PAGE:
I’ve also noted that despite NYC’s doubling (inflation-adjusted) in school spending to student over two decades, to double the national average, quality education remains unaffordable. They still keep demanding, and getting, more money in exchange for benefits that somehow never arrive.
In part because the additional money has gone to additional days, hours and years spent out of the classroom and not providing education at all. This shows something else about affordability. If quality public or publicly-funded services are provided, then the public might very well decide that funding must be adequate, and refuse to provide more. Therefore, for those who provide such services to succeed in grabbing more, what is provided not only has to be increasingly expensive, it also has to be inadequate. An incentive structure we’ve seen play out over and over.
On the transportation front, it should be far more affordable for 40 or 120 people to ride on a bus or subway car than for one person to ride in their own motor vehicle. But since so much of what is now spent on mass transit in NYC is sucked into the past, to those who grabbed more for themselves 10, 20 or 30 years ago, it turns out that the fare plus subsidy cost per passenger mile for transit here is as high as the cost of people riding in their own cars elsewhere. If you look here…
You’ll see that in FY 2018 the NYC subway’s operating costs were 51 cents per passenger mile. Capital costs and debt service were on top of that. That includes the cost of the road, whereas drivers use the streets for free. But NYC buses cost $1.78 per passenger mile, on those same roads. NYC paratransit cost $10.03 per passenger mile.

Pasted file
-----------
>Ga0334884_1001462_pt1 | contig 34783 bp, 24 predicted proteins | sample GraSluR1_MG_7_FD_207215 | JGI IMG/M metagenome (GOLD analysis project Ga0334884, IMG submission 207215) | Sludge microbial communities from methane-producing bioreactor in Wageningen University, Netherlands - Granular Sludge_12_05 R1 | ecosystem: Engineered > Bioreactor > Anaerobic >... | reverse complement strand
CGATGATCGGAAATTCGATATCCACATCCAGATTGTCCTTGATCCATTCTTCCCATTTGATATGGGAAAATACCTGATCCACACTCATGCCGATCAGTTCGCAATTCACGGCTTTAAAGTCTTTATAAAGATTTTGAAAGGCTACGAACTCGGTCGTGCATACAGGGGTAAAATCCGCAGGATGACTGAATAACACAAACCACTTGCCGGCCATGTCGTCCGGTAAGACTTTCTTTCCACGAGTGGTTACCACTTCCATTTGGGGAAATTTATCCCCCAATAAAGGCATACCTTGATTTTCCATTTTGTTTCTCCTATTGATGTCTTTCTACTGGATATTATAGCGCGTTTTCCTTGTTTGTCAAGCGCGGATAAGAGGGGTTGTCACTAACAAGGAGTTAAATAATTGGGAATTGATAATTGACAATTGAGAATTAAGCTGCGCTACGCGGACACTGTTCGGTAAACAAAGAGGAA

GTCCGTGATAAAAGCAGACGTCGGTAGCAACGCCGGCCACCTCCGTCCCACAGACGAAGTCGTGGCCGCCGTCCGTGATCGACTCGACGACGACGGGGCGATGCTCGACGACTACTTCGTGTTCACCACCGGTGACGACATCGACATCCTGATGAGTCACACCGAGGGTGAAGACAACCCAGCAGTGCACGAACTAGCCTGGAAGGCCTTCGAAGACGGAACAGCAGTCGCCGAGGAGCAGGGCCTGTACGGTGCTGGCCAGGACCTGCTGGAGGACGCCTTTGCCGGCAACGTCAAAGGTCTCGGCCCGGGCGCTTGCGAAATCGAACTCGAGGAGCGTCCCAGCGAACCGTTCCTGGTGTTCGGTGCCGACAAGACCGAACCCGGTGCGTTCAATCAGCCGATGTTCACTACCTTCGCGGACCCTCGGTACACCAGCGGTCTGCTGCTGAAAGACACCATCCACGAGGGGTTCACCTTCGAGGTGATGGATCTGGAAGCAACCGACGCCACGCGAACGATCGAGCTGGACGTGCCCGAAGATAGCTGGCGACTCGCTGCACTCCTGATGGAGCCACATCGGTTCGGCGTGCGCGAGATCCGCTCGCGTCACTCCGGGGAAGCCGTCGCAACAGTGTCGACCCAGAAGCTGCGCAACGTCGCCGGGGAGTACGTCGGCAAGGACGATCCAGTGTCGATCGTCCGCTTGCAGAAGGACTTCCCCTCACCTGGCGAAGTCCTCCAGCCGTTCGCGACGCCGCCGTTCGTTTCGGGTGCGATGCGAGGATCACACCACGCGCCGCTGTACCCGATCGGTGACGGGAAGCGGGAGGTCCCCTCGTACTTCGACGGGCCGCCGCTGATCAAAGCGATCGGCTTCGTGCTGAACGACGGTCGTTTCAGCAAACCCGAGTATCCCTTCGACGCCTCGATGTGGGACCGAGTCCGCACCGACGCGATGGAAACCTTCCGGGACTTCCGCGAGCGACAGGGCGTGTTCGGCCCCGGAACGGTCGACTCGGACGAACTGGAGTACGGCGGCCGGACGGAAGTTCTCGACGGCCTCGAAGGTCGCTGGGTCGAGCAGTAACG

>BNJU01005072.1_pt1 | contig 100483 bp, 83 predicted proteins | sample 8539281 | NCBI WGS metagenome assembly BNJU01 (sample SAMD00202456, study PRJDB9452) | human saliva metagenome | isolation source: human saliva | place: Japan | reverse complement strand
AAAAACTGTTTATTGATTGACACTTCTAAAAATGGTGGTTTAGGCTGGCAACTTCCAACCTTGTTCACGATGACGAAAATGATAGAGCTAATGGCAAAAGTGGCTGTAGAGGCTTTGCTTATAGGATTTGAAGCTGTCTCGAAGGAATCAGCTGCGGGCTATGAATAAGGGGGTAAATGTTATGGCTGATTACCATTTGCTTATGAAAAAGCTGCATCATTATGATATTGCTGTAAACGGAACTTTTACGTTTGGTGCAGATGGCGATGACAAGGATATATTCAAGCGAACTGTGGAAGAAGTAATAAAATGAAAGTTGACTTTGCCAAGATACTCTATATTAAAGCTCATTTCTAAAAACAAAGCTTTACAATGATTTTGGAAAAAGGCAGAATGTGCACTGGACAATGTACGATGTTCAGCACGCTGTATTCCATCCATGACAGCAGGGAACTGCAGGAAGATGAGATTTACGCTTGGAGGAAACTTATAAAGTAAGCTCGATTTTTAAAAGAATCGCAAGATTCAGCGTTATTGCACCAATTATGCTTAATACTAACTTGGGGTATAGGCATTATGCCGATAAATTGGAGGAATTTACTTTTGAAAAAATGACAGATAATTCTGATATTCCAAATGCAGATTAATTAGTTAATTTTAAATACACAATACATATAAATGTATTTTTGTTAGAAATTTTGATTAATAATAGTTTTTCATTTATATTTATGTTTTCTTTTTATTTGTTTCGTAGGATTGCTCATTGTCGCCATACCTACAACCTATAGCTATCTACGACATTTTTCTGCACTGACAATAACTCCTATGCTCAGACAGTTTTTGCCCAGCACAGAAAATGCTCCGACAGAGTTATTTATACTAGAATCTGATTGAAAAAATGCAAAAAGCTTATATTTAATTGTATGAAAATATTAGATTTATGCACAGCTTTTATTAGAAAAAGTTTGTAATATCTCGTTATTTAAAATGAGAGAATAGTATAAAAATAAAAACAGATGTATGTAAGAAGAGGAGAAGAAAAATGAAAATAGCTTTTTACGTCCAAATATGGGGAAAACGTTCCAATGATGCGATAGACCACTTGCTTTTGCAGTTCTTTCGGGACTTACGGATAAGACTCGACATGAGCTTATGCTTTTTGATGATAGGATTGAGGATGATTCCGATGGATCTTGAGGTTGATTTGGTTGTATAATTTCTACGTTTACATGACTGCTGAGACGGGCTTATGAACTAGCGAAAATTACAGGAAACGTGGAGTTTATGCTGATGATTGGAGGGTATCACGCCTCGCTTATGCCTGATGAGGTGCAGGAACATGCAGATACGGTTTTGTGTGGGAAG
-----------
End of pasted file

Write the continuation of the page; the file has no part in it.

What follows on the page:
If I were to ever use my own car for business for the firm I just joined, meanwhile, it will reimburse me 50 cents per passenger mile. The IRS, meanwhile, allows taxpayers to deduct 56.5 cents per mile from their taxable income.
The standard mileage rate for business use is based on an annual study of the fixed and variable costs of operating an automobile.
Someone other than riders and taxpayers, probably someone in Florida or already dead on approaching one or the other, is now benefitting from nearly the entirety of the efficiency benefit of mass transit in New York, other than the traffic and environmental benefits.
When was the last time you heard of a plan or proposal or program to provide some public or publicly-funded service with fewer work hours and therefore fewer people? Or to provide more public or public or publicly-financed services with the same number of people? In reality, New York’s politicians are there to make sure that no such proposals can ever be adopted. They are unthinkable. What you hear, instead, is proposals to provide more services for even more money, that somehow end up providing the same or less services for more money.
I was inspired to write this post, however, not by health care, or education, or transportation, but by an article I read recently about housing.
Lockwood Development Partners has bought a portfolio of nine hospitality properties across eight states, amassing 1,550,000 square feet with a total value of approximately $225 million.
Lockwood plans to reposition the properties, which have struggled during the pandemic. After they are repositioned, the properties will feature a sustainable hotel operation, affordable multifamily housing and ghost kitchens. The properties will also serve as a resource for veterans to receive permanent housing, physical and mental assistance, and other support programs through SarahCare, an organization dedicated to providing resources for seniors.